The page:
3. An Eternal Perspective

2 Cor. 4:7-18 (ESV)
But we have this treasure in jars of clay, to show that the surpassing power belongs to God and not to us. [8] We are afflicted in every way, but not crushed; perplexed, but not driven to despair; [9] persecuted, but not forsaken; struck down, but not destroyed; [10] always carrying in the body the death of Jesus, so that the life of Jesus may also be manifested in our bodies. [11] For we who live are always being given over to death for Jesus' sake, so that the life of Jesus also may be manifested in our mortal flesh. [12] So death is at work in us, but life in you. [13] Since we have the same spirit of faith according to what has been written, "I believed, and so I spoke," we also believe, and so we also speak, [14] knowing that he who raised the Lord Jesus will raise us also with Jesus and bring us with you into his presence. [15] For it is all for your sake, so that as grace extends to more and more people it may increase thanksgiving, to the glory of God. [16] So we do not lose heart. Though our outer nature is wasting away, our inner nature is being renewed day by day. [17] For this slight momentary affliction is preparing for us an eternal weight of glory beyond all comparison, [18] as we look not to the things that are seen but to the things that are unseen. For the things that are seen are transient, but the things that are unseen are eternal.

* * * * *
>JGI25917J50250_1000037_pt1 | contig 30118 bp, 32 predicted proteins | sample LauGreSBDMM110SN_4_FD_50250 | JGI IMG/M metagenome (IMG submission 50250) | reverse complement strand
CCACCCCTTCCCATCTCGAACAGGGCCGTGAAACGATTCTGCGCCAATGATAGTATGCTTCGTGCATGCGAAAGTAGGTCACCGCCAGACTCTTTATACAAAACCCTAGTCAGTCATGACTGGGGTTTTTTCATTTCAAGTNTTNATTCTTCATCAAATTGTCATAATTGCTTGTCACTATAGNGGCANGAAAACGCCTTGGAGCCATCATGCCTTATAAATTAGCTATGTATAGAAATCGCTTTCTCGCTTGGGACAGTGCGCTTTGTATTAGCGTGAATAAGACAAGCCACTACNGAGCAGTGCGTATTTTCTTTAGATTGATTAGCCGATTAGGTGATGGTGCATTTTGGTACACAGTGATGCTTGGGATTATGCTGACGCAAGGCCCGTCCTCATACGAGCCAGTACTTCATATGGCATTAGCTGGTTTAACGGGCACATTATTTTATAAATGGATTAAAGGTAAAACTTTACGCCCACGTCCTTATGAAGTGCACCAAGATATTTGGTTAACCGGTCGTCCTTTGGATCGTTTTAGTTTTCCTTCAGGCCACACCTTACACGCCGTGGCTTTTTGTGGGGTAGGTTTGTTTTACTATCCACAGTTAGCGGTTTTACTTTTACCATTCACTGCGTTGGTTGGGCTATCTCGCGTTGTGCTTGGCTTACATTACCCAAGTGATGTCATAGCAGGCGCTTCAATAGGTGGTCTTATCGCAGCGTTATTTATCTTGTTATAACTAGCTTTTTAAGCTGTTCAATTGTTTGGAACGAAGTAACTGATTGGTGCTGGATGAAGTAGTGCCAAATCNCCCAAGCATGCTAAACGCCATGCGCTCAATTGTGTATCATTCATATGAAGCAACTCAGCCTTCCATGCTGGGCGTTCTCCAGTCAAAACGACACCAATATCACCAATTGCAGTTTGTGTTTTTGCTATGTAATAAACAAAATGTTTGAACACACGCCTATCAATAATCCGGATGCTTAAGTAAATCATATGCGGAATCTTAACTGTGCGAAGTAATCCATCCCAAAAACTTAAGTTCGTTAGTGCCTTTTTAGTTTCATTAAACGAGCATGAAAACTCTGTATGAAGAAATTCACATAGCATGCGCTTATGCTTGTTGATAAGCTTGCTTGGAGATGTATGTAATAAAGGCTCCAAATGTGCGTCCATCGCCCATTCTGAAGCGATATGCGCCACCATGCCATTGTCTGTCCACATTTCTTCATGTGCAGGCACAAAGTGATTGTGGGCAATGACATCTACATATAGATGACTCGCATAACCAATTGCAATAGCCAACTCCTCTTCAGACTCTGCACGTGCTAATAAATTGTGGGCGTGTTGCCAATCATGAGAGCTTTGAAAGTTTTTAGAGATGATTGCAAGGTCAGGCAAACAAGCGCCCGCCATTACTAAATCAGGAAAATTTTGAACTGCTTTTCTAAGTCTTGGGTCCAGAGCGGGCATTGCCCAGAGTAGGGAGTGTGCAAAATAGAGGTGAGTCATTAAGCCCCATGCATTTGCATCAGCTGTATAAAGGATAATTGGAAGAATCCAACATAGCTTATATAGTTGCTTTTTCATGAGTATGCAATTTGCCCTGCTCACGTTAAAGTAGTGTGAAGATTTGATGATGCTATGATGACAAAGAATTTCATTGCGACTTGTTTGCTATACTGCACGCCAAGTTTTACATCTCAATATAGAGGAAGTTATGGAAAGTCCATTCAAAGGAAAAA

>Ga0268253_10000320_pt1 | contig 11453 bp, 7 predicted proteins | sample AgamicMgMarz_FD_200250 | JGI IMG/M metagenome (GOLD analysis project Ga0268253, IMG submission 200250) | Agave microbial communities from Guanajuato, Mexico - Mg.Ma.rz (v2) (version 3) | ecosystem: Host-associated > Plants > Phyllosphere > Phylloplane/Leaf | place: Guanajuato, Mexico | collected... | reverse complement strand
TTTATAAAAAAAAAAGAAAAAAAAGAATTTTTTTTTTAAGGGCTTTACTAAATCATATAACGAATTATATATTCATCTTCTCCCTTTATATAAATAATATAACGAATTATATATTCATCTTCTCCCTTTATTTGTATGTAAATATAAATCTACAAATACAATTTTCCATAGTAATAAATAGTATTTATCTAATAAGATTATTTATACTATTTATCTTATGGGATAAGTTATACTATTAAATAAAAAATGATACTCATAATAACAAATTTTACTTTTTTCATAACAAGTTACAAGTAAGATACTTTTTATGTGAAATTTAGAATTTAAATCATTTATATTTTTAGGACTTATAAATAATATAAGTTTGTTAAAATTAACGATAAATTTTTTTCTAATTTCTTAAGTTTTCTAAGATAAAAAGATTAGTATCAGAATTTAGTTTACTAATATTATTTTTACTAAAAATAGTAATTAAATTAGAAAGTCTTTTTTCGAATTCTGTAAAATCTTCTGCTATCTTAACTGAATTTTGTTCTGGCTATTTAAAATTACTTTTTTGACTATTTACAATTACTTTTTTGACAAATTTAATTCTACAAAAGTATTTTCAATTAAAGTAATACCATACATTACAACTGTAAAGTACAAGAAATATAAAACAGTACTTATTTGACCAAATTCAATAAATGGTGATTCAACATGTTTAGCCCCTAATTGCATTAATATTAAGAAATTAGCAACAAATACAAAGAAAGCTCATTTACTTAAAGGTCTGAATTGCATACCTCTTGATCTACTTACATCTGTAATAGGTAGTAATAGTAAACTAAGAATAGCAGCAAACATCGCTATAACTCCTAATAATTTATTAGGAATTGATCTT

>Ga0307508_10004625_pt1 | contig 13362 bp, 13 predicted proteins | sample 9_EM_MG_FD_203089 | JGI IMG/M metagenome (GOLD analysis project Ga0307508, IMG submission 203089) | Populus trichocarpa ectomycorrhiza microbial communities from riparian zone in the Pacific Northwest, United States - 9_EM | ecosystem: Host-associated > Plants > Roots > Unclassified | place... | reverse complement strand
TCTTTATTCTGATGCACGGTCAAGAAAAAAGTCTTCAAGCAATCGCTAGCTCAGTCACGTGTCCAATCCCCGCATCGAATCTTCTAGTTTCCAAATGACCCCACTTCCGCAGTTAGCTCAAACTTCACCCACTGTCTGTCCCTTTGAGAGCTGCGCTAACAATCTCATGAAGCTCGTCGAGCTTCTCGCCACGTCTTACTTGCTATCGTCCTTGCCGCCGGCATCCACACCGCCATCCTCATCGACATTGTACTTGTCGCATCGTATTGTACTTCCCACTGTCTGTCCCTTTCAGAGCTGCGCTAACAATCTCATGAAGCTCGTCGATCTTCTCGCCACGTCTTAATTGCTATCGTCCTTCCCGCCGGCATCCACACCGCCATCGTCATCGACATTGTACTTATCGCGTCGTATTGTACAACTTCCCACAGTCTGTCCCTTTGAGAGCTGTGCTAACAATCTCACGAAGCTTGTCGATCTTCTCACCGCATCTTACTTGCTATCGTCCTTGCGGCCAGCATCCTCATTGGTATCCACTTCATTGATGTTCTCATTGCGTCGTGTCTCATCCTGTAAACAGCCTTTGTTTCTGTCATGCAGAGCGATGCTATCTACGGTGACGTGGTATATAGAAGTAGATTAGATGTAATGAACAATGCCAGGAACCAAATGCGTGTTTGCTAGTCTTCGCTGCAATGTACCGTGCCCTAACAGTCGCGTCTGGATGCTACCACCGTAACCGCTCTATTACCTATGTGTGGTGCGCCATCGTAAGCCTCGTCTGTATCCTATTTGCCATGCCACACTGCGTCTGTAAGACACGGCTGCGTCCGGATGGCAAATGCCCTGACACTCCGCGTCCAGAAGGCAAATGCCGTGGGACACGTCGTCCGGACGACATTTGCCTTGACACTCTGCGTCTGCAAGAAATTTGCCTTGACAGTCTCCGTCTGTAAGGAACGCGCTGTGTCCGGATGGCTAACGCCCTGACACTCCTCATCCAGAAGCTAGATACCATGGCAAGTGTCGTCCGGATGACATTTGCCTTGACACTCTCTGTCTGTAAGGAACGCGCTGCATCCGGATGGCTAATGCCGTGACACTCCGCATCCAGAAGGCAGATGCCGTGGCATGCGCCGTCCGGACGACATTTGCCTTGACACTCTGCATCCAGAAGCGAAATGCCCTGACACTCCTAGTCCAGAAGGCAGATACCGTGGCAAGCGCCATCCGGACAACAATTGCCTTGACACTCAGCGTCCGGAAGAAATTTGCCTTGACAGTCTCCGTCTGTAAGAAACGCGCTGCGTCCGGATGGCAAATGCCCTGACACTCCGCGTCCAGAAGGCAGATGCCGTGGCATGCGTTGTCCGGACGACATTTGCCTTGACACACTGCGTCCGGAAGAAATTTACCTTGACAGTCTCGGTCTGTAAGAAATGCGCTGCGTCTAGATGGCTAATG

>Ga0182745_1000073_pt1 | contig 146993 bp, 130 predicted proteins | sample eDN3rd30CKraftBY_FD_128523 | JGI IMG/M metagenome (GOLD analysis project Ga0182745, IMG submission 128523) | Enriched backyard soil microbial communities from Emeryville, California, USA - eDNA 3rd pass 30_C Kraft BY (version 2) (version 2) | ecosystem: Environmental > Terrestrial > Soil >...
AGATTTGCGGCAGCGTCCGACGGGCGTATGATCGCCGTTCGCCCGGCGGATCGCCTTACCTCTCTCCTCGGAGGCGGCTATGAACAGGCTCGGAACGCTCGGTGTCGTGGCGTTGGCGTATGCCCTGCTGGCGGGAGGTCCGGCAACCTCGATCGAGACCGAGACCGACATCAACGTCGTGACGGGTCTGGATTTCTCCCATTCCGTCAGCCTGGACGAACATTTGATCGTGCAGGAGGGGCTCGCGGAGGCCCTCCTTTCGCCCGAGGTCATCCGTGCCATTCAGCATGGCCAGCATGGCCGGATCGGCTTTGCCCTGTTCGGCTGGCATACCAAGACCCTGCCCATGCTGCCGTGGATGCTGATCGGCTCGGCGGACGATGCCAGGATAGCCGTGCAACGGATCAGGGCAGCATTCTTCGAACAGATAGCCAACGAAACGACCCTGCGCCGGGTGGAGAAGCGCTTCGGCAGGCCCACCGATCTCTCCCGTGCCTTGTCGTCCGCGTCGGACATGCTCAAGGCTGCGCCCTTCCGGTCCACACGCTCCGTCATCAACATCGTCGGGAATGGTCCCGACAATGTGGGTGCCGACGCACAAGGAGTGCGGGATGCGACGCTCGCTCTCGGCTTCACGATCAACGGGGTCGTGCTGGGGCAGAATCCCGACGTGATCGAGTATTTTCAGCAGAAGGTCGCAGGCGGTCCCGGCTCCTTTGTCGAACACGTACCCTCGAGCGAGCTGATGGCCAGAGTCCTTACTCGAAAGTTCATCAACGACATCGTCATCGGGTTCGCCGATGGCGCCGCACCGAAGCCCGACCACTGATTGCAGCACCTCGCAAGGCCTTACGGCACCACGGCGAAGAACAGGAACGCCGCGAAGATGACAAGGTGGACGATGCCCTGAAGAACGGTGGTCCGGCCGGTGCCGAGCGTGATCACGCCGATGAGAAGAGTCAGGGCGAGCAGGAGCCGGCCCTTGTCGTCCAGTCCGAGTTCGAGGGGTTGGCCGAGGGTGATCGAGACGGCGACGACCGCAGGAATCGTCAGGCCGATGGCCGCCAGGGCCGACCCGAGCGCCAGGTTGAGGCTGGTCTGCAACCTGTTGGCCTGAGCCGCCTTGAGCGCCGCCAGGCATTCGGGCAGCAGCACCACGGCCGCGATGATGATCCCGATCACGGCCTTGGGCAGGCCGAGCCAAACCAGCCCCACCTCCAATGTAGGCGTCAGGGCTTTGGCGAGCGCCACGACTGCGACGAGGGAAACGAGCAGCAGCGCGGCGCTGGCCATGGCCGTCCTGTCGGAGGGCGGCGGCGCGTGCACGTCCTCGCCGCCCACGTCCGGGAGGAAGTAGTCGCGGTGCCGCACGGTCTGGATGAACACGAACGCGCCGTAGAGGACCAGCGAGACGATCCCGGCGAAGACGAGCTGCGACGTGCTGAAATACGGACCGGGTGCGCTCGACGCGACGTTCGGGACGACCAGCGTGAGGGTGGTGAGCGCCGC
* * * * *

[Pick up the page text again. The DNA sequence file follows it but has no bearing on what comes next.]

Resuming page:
4. Wisdom

James 1:5 (ESV)
If any of you lacks wisdom, let him ask God, who gives generously to all without reproach, and it will be given him.

Wisdom is a fruit of trials, when in the trials we seek the Lord from it from an unwavering heart. That James probably intends this is evident because of the verbal link between "lacking in nothing" in verse 4 (part of James' description of a the mature - "perfect and complete" - person) and "lacks wisdom" in verse 5. So, wisdom comes through suffering.

5. Understanding of Scripture

Psalm 119:50 (ESV)
This is my comfort in my affliction, that your promise gives me life.

Psalm 119:67 (ESV)
Before I was afflicted I went astray, but now I keep your word.

Psalm 119:71 (ESV)
It is good for me that I was afflicted, that I might learn your statutes.